A light modulator for a desired spectral band may be designed by taking into account the variations in optical properties of the material used in the stack. For example, the plastic or glass materials that form the layers of the stack may be selected, in part, based on the optical refractive index of fluid 203. In particular embodiments, the layers of the stack may comprise materials that introduce large discontinuities in the refractive index between layers. This may improve the modulation efficiency of a modulator over specific ranges of optical frequencies. Thus, depending on the embodiment, multilayer light modulator 200 may be designed to provide a degree of optical modulation across a relatively narrow or relatively broad range of optical frequencies.

Light modulator 200, as depicted in FIG. 2, comprises stack 200 made up of layers 201, 203, and 209 with particles 240 and fluid 230 acting as two additional layers. Light modulator 200 further comprises voltage source 250 for providing the necessary bias to move particles between the steady states depicted in FIGS. 2A and 2B. Voltage source 250 may be responsive to control signal 260.

As indicated above, the composition (e.g., thickness, dielectric constant, index of refraction, etc.) and arrangement of layers 201, 203, and 209 may affect the center frequency and bandwidth of the wavelengths over which optical modulation occurs. In certain embodiments, layer 201 may be generally transparent at the optical frequencies over which light modulator 200 is to operate.

In particular embodiments, fluid 230 may be contained by layers 203 and 209. In certain instances, at least one of layers 203 or 209 may comprise a material of high refractive index such as silicon, germanium, silicon nitride, rutile, diamond, or the like. Depending on the design requirements for multilayer light modulator 200, it may be desirable to select a material having low optical loss and a high refractive index. For example, a light modulator designed for the 2-12 micron region of the infrared spectrum might use silicon or germanium. Diamond or rutile may be appropriate for use in light modulators designed for the visible spectrum.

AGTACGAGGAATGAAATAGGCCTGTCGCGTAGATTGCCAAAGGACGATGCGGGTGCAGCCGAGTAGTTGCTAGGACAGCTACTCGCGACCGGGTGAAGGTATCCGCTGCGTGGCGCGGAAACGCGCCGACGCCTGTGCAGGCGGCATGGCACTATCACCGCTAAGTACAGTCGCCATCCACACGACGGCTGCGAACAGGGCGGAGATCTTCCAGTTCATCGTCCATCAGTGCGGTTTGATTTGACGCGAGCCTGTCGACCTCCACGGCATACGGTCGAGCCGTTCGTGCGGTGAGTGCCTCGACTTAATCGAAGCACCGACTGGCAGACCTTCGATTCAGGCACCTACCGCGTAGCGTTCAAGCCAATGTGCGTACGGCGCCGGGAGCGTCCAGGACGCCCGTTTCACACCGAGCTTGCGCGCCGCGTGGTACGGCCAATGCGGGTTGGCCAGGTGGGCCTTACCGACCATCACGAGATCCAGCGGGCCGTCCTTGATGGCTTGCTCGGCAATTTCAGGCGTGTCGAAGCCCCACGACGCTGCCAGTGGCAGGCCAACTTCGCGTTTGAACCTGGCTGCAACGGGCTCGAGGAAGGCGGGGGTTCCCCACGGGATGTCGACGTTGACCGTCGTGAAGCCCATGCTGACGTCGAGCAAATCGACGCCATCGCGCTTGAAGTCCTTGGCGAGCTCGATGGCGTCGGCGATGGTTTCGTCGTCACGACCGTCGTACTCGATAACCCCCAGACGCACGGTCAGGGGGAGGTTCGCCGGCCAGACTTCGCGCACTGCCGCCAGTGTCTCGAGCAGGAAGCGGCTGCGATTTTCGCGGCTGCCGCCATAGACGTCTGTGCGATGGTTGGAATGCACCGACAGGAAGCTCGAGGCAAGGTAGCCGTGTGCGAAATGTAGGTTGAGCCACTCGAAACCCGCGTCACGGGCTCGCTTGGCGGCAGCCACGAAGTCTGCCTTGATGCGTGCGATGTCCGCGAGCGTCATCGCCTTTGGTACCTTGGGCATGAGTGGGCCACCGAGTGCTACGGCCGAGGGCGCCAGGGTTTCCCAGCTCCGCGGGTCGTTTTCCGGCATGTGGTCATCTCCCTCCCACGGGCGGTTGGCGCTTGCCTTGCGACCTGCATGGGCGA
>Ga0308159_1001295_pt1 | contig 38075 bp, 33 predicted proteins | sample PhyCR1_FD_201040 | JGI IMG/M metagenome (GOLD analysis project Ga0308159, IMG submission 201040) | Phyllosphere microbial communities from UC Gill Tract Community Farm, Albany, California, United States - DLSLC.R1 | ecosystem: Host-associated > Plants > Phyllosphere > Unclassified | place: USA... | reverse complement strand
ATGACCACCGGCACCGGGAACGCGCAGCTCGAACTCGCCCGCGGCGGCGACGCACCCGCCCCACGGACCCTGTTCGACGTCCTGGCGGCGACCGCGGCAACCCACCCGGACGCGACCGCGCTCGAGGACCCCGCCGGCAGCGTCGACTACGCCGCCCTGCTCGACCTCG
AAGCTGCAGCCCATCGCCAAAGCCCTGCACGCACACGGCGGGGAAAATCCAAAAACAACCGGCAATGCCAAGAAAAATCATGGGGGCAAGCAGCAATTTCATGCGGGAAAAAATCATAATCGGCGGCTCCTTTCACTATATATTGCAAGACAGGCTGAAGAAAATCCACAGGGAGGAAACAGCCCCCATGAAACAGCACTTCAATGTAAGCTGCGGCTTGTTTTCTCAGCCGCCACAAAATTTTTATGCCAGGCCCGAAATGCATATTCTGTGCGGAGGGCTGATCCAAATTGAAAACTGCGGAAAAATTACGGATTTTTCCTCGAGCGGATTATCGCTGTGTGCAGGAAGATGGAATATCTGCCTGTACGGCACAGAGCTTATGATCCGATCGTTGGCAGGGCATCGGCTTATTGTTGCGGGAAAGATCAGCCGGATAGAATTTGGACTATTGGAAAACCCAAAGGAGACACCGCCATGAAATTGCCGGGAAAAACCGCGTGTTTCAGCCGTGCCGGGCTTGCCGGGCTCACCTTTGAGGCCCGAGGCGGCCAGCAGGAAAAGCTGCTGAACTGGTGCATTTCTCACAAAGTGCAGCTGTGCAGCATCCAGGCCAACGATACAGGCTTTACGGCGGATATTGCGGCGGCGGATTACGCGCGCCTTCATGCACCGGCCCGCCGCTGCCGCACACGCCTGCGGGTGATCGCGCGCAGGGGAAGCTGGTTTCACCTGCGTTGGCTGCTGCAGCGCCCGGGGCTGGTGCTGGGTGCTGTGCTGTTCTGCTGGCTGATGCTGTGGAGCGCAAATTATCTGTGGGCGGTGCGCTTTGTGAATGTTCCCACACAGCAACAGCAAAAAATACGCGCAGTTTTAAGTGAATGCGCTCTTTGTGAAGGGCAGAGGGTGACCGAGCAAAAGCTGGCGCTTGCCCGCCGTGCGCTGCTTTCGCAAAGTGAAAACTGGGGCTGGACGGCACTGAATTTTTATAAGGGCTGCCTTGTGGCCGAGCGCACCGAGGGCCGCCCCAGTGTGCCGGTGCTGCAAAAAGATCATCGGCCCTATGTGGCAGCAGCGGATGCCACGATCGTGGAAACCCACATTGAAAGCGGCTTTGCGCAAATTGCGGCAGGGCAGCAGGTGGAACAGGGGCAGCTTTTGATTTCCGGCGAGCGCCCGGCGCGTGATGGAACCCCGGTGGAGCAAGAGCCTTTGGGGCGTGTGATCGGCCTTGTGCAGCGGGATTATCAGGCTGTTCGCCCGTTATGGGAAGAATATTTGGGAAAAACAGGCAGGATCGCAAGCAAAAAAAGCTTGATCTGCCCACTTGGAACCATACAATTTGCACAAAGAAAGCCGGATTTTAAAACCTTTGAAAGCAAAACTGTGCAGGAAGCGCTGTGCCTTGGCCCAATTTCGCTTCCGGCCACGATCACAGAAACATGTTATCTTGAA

Once the materials of layers 201, 203, and 209 are known, the thickness of each layer may be determined. In some embodiments it may be desirable to use a thickness that maximizes the change in the reflectance of light incident upon the light modulator when electrophoretic particles 240 move from one encapsulating surface to the other. In determining the thickness, it may also be desirable to take into account characteristics of particles 240.

In particular embodiments, layers 203 and 209 may be arranged so as to form a parallel plate capacitor with fluid 230 and the suspended electrophoretic particles 240 filling the space between the plates of the parallel plate capacitor. In particular embodiments, layers 203 and 209 may, in essence, create the cavity in which fluid 230 is contained.

Electrophoresis typically requires a relatively small amount of electrical current. In some embodiments, the electrical conductivity of layers 203 and 209 may be relatively low. Electrical resistances of several tens-of-thousands of ohms per square of material may be sufficient to establish a uniform electrical field between layers 203 and 209. The uniform electrical field may provide uniform electrical forces that may help to uniformly pack electrophoretic particles 240 against the respective electrode.